An internet forum used by al-Qaida's leadership has published a statement acknowledging Osama bin Laden's death, after contradictory statements created confusion in some jihadi forums. Many militants have refused to believe Western news sources that were unconfirmed by their own leaders.
Hussein bin Mahmud, an al-Qaida leader who comments under the name of Asad al-Jihad2 on jihadi forums, issued at least two statements relating to bin Laden on Monday and Tuesday. "Woe to his enemies. By Allah, we will avenge the killing of the Sheik of Islam," he wrote in his first statement. "Those who wish that jihad has ended or weakened, I tell them: Let us wait a little bit."
Even after the jihadi forum used by al-Qaida's leadership carried the statement, several groups were still in doubt. "From one point of view, the Americans did not present sufficient evidence to prove their claim, and from the other point of view, the sources close to Sheikh Usama bin Laden have not announced their position - confirming or denying - what Obama announced about the above-mentioned martyrdom," said Taliban spokesman Naji Zabihullah, in the name of the organization's Islamic Emirate of Afghanistan. "Therefore, the Islamic Emirate of Afghanistan considers discussion about the subject, before the release of an official statement from sources close to the Sheikh, premature."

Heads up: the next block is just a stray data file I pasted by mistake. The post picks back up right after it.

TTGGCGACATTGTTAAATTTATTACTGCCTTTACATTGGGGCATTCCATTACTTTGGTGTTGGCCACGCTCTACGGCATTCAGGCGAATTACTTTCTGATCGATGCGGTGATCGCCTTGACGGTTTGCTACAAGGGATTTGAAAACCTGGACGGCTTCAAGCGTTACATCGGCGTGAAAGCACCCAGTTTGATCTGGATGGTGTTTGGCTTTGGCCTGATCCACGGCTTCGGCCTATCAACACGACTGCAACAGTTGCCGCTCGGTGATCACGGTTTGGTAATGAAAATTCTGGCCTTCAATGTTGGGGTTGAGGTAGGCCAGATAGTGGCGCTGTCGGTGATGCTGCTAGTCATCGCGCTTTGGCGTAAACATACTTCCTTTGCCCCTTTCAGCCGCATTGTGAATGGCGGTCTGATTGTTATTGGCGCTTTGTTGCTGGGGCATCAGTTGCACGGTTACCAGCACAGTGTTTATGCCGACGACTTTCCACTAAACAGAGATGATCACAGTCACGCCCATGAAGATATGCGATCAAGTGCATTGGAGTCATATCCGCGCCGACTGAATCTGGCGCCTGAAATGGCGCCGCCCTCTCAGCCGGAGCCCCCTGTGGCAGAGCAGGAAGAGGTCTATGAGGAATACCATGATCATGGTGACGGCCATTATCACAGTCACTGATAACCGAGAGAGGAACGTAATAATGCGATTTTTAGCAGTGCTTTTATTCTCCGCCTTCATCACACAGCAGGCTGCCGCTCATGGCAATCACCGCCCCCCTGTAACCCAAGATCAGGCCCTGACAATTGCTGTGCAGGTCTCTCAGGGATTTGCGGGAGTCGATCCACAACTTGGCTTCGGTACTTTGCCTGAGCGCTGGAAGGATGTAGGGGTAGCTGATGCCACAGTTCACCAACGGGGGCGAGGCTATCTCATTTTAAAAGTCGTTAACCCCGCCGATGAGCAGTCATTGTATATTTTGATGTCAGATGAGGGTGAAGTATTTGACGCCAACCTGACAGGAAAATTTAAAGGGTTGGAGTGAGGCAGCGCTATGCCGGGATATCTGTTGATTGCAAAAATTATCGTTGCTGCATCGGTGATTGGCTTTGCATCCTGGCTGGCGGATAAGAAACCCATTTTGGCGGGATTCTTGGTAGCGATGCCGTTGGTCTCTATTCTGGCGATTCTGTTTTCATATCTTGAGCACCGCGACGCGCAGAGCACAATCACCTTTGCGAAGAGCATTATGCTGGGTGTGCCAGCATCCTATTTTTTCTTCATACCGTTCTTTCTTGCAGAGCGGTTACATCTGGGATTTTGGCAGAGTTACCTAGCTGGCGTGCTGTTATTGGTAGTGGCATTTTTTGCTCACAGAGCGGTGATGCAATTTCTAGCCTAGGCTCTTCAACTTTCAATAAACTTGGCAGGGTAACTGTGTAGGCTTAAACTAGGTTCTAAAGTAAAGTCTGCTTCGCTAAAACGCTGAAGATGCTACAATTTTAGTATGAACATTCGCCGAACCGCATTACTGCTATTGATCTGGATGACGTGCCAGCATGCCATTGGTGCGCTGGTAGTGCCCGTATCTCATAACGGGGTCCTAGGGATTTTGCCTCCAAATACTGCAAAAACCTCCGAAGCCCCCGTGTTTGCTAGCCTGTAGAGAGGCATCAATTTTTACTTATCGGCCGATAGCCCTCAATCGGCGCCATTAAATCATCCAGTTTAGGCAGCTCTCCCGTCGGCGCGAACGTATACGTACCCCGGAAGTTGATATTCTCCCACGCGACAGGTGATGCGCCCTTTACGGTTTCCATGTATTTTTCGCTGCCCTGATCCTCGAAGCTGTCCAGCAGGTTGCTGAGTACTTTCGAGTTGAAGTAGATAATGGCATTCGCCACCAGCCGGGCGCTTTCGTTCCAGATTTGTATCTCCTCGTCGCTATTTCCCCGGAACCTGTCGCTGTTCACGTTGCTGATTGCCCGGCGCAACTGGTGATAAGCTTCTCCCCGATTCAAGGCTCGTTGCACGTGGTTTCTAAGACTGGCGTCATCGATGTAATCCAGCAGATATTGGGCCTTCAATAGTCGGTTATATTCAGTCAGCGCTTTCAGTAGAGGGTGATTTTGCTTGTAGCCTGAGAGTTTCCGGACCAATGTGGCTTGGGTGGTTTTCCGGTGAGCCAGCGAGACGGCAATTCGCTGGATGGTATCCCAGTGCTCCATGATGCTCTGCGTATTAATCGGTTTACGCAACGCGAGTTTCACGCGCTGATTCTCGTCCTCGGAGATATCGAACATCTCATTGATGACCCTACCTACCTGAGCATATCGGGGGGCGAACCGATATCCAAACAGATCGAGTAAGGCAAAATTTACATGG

The confusion may have been caused by a series of later statements in bin Mahmoud's name, with contradictory messages. One post, entitled "Bin Laden is alive," confirms his death and calls for revenge. "The Lion of Islam," yet another post in his bin Mahmoud's name, is written like a eulogy. However, does not confirm his death and even uses present tense verbs to describe him as alive.
Still another post under Asad al-Jihad2's name, this time without his typical accompanying graphic, is a survey asking whether readers would still support al-Qaida if bin Laden was "possibly" dead.
While ambiguity about his death has caused great confusion, it has not caused President Obama to release photos of bin Laden's body. "The risks of release outweigh the benefits," the president said in an interview with CBS News. "Conspiracy theorists around the world will just claim the photos are doctored anyway, and there is a real risk that releasing the photos will only serve to inflame public opinion in the Middle East."